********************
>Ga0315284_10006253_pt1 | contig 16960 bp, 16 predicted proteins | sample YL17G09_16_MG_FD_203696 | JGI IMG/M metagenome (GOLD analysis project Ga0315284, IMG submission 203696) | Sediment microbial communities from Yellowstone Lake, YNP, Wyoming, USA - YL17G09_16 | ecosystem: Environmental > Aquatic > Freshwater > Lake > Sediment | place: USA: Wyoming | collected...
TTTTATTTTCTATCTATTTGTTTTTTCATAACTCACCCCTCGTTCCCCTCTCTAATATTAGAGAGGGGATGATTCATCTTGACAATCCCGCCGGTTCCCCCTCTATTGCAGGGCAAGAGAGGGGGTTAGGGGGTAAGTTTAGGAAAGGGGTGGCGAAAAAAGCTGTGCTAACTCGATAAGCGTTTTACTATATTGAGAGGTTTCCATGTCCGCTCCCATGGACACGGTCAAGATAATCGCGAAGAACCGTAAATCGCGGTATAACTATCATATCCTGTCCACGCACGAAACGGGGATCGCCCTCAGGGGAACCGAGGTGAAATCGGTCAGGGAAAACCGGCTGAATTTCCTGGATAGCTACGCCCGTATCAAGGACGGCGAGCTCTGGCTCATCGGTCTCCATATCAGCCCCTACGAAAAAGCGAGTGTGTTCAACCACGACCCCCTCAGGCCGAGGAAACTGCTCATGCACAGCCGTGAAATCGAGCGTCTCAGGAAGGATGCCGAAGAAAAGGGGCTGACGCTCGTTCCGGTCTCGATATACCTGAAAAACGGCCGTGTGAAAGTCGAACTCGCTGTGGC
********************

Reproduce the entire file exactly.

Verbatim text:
>Ga0315284_10006253_pt1 | contig 16960 bp, 16 predicted proteins | sample YL17G09_16_MG_FD_203696 | JGI IMG/M metagenome (GOLD analysis project Ga0315284, IMG submission 203696) | Sediment microbial communities from Yellowstone Lake, YNP, Wyoming, USA - YL17G09_16 | ecosystem: Environmental > Aquatic > Freshwater > Lake > Sediment | place: USA: Wyoming | collected...
TTTTATTTTCTATCTATTTGTTTTTTCATAACTCACCCCTCGTTCCCCTCTCTAATATTAGAGAGGGGATGATTCATCTTGACAATCCCGCCGGTTCCCCCTCTATTGCAGGGCAAGAGAGGGGGTTAGGGGGTAAGTTTAGGAAAGGGGTGGCGAAAAAAGCTGTGCTAACTCGATAAGCGTTTTACTATATTGAGAGGTTTCCATGTCCGCTCCCATGGACACGGTCAAGATAATCGCGAAGAACCGTAAATCGCGGTATAACTATCATATCCTGTCCACGCACGAAACGGGGATCGCCCTCAGGGGAACCGAGGTGAAATCGGTCAGGGAAAACCGGCTGAATTTCCTGGATAGCTACGCCCGTATCAAGGACGGCGAGCTCTGGCTCATCGGTCTCCATATCAGCCCCTACGAAAAAGCGAGTGTGTTCAACCACGACCCCCTCAGGCCGAGGAAACTGCTCATGCACAGCCGTGAAATCGAGCGTCTCAGGAAGGATGCCGAAGAAAAGGGGCTGACGCTCGTTCCGGTCTCGATATACCTGAAAAACGGCCGTGTGAAAGTCGAACTCGCTGTGGC